Happiness in severe mental illness: exploring subjective wellbeing of individuals with psychosis and encouraging socially inclusive multidisciplinary practice

Mankiewicz, Pawel D., Gresswell, David M. and Turner, Colin (2013) Happiness in severe mental illness: exploring subjective wellbeing of individuals with psychosis and encouraging socially inclusive multidisciplinary practice. Mental Health and Social Inclusion, 17 (1). pp. 27-34. ISSN 2042-8316

Full content URL: http://dx.doi.org/10.1108/20428301311305287

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Item Type:Article
Item Status:Live Archive

Abstract

Purpose-This paper seeks to extend the focus of positive psychology research to individuals with severe mental illness (SMI) to address an aspect of social exclusion experienced by this disadvantaged client group. Design/methodology/approach-The article summarises and builds on the outcomes of an earlier subjective wellbeing in psychosis study and arrives at original implications to challenge socially exclusive assumptions about limited emotional capabilities of those with SMI. The authors make suggestions for enhancing the wellbeing of people with SMI from the perspective of social inclusion. Data were gathered through validated self-report rating scales and analysed statistically. Findings-The levels of subjective wellbeing within the sample were shown to approximate those established in the general population. Depression was demonstrated to mediate the effects that the experience of psychosis had on participants' life satisfaction. Psychosis did not appear to prevent individuals from experiencing happiness, although when associated with depression, life satisfaction was lowered. Research limitations/implications- Because of the focus on subjective aspects of wellbeing, external indicators of objective quality of life were not explored. Individual appraisals of experiences of psychosis were not investigated. Originality/value-The study demonstrates that individuals with psychosis are capable of experiencing happiness. Thus, it challenges an aspect of a widespread socially exclusive assumption about limited internal capabilities of those with SMI. It also highlights that those with combined symptoms of psychosis and depression are in particular need of multidisciplinary support to enhance their wellbeing. © Emerald Group Publishing Limited. All rights reserved.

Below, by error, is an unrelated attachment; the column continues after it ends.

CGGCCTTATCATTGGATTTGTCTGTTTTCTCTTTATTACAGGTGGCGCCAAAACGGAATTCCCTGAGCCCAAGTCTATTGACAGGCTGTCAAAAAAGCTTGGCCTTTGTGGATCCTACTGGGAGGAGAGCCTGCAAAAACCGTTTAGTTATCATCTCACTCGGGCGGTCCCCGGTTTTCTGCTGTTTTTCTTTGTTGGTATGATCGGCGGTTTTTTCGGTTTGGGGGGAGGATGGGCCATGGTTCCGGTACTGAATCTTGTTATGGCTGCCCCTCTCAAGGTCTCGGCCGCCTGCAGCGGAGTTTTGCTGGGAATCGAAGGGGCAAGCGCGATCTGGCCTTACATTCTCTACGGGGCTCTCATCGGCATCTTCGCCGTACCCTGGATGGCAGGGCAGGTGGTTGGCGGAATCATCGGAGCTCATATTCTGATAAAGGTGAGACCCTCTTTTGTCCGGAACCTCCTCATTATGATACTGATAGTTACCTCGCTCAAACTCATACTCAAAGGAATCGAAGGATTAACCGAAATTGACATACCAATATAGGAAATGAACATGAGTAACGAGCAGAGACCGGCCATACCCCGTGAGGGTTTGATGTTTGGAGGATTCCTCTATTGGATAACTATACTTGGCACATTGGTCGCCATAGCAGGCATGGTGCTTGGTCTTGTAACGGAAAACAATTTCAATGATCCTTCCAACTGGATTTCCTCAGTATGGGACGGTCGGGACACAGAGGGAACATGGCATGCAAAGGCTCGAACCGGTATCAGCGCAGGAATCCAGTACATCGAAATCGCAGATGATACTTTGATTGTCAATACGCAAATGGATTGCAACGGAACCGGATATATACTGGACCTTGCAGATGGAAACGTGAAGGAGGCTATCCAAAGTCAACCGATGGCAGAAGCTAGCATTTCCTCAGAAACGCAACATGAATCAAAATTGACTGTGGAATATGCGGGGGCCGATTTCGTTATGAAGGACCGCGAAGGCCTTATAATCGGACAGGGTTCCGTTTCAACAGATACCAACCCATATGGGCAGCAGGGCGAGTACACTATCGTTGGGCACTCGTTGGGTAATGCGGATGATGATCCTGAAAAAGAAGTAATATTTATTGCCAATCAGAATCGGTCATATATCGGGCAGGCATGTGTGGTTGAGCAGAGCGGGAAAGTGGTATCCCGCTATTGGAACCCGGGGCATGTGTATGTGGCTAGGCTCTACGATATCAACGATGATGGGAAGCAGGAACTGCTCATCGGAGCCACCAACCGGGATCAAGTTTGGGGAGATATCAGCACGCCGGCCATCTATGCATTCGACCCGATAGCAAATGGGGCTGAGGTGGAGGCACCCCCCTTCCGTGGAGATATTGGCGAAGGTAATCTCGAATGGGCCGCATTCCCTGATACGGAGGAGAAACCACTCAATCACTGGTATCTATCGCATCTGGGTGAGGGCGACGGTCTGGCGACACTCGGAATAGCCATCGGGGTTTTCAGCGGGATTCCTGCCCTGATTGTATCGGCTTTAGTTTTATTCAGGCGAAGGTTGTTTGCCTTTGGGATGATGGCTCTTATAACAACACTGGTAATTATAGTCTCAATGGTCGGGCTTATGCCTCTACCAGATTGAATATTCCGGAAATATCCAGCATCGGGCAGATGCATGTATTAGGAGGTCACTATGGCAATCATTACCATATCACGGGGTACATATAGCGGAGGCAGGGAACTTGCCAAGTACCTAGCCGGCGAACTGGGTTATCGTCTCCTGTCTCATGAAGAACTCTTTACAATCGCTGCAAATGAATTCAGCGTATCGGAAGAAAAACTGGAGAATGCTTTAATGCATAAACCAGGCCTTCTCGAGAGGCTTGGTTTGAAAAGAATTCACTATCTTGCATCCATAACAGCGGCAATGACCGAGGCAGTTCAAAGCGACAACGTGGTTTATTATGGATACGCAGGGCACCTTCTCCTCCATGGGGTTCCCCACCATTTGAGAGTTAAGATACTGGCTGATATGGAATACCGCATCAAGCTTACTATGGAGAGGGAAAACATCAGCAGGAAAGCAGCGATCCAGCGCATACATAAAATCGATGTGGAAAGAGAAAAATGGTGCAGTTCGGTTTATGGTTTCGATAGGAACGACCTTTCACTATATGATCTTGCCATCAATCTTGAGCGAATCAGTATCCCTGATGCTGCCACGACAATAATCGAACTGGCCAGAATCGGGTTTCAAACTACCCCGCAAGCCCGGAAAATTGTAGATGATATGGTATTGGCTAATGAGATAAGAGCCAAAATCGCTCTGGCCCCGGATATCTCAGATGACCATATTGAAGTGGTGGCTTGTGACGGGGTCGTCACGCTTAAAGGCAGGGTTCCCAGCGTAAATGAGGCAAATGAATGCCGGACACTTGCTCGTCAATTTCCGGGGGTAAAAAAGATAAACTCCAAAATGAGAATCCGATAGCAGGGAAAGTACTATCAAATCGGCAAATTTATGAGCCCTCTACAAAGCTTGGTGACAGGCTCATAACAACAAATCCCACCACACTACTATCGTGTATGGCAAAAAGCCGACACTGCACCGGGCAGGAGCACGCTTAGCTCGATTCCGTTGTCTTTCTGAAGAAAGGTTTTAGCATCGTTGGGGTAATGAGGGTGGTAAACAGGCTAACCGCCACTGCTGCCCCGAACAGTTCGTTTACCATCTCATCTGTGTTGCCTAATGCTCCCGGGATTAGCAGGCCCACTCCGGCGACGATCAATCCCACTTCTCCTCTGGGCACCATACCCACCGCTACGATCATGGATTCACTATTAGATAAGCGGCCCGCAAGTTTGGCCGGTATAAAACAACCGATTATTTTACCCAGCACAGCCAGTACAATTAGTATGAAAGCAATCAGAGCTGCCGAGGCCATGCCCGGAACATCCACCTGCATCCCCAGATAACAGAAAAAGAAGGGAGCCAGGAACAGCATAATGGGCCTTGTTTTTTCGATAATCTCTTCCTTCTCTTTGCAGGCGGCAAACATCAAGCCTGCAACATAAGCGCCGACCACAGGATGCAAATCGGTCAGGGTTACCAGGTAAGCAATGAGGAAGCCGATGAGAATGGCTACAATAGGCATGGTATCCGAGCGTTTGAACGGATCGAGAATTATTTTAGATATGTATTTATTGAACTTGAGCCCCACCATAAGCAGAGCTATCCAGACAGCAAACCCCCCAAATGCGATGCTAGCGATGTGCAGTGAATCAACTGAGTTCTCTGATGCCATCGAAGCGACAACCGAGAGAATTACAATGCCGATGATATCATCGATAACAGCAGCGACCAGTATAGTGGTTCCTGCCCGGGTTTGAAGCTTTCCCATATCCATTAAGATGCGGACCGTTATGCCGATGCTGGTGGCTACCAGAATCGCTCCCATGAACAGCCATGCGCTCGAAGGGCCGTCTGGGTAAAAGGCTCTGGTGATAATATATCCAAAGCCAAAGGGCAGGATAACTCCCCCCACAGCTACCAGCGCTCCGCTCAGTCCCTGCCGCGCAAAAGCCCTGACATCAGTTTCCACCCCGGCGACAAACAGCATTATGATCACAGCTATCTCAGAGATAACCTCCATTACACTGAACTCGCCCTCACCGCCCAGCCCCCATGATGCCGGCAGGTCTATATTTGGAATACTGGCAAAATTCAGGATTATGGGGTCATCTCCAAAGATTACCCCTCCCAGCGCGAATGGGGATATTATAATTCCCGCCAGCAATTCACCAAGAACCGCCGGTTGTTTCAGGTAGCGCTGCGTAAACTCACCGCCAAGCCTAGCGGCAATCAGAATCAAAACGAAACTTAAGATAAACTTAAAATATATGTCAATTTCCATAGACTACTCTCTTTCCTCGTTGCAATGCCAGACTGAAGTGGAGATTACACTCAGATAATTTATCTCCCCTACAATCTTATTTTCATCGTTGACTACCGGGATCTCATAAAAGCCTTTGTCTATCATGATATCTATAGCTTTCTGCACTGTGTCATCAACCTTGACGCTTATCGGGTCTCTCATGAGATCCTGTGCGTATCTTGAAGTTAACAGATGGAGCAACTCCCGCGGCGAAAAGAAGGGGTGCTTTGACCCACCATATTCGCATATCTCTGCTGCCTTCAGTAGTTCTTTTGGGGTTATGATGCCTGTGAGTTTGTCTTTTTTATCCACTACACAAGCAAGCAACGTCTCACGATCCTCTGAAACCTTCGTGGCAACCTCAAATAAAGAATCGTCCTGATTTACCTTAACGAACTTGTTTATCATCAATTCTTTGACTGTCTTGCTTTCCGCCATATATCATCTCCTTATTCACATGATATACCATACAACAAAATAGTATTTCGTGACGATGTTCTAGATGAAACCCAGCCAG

Keywords:Happiness, Mental health services, Positive psychology, Psychosis, Severe mental illness, Social inclusion, Subjective wellbeing
Subjects:B Subjects allied to Medicine > B760 Mental Health Nursing
Divisions:College of Social Science > School of Psychology
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ID Code:11460
Deposited On:07 Jan 2014 15:54

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